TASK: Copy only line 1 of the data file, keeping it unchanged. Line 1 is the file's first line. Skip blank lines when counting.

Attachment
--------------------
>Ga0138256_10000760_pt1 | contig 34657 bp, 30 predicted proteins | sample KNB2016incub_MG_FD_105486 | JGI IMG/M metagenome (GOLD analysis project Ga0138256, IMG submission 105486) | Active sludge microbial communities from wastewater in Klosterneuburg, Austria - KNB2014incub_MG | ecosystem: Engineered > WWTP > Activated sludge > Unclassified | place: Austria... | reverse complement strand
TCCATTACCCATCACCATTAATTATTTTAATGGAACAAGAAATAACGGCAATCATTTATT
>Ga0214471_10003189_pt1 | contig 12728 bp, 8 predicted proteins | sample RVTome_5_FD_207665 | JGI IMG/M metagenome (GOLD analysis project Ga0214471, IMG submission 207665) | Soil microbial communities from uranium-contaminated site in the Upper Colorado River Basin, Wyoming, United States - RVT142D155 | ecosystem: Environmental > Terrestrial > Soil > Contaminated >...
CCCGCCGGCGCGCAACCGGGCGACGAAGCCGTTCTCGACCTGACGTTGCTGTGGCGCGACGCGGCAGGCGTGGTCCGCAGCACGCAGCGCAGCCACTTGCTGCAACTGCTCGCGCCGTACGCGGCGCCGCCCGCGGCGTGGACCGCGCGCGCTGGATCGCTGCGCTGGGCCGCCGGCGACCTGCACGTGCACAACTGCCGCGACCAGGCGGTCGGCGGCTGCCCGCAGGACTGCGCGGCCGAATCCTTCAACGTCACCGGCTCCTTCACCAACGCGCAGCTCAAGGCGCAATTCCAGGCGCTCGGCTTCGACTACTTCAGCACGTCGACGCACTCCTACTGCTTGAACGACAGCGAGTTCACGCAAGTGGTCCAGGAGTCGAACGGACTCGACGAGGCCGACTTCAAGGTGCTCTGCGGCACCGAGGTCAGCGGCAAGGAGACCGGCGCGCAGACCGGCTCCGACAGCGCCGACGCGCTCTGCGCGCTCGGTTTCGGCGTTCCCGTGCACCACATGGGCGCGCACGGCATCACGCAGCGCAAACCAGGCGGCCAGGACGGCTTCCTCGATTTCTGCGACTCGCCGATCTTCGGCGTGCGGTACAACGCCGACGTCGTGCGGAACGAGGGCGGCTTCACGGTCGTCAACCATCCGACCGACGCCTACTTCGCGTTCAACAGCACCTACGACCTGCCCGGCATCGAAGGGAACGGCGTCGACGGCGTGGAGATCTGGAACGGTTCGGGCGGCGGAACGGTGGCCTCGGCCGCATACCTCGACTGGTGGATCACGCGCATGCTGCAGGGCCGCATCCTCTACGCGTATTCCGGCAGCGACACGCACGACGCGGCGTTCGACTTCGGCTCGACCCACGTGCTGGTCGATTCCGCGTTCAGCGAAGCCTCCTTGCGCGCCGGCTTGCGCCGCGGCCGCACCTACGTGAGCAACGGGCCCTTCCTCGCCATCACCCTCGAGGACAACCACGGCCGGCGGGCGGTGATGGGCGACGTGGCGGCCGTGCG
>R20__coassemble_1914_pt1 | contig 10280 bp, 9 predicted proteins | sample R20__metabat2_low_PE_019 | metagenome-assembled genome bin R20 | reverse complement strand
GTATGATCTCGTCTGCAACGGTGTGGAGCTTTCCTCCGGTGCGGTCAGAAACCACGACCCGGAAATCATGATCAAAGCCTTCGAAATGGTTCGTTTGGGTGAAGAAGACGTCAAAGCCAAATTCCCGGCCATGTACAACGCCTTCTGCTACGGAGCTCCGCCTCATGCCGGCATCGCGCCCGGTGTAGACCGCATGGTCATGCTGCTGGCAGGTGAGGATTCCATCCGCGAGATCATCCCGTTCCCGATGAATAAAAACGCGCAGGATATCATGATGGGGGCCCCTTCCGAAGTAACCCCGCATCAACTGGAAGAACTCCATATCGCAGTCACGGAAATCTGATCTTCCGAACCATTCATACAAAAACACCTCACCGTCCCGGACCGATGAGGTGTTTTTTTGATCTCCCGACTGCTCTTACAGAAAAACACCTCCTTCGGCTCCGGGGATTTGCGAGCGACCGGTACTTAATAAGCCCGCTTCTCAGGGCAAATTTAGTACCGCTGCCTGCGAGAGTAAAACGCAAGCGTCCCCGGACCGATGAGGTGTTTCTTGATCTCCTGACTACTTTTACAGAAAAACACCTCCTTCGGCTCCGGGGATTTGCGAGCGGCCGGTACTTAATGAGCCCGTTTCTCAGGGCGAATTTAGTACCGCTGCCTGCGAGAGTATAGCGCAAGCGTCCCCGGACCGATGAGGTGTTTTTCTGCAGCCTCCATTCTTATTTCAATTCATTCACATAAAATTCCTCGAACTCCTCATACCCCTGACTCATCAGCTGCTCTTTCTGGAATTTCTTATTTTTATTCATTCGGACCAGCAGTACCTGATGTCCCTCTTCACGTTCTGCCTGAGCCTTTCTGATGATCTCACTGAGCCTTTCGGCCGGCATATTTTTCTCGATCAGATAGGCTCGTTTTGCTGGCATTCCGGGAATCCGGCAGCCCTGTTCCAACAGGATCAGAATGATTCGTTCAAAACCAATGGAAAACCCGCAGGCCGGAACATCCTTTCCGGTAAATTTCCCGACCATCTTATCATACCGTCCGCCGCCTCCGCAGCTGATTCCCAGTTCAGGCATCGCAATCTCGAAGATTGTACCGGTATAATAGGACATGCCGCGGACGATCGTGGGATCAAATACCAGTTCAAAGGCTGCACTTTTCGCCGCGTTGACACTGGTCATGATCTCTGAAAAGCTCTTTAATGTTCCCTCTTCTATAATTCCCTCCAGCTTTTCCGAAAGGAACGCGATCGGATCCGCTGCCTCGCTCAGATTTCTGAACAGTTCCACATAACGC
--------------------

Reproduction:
>Ga0138256_10000760_pt1 | contig 34657 bp, 30 predicted proteins | sample KNB2016incub_MG_FD_105486 | JGI IMG/M metagenome (GOLD analysis project Ga0138256, IMG submission 105486) | Active sludge microbial communities from wastewater in Klosterneuburg, Austria - KNB2014incub_MG | ecosystem: Engineered > WWTP > Activated sludge > Unclassified | place: Austria... | reverse complement strand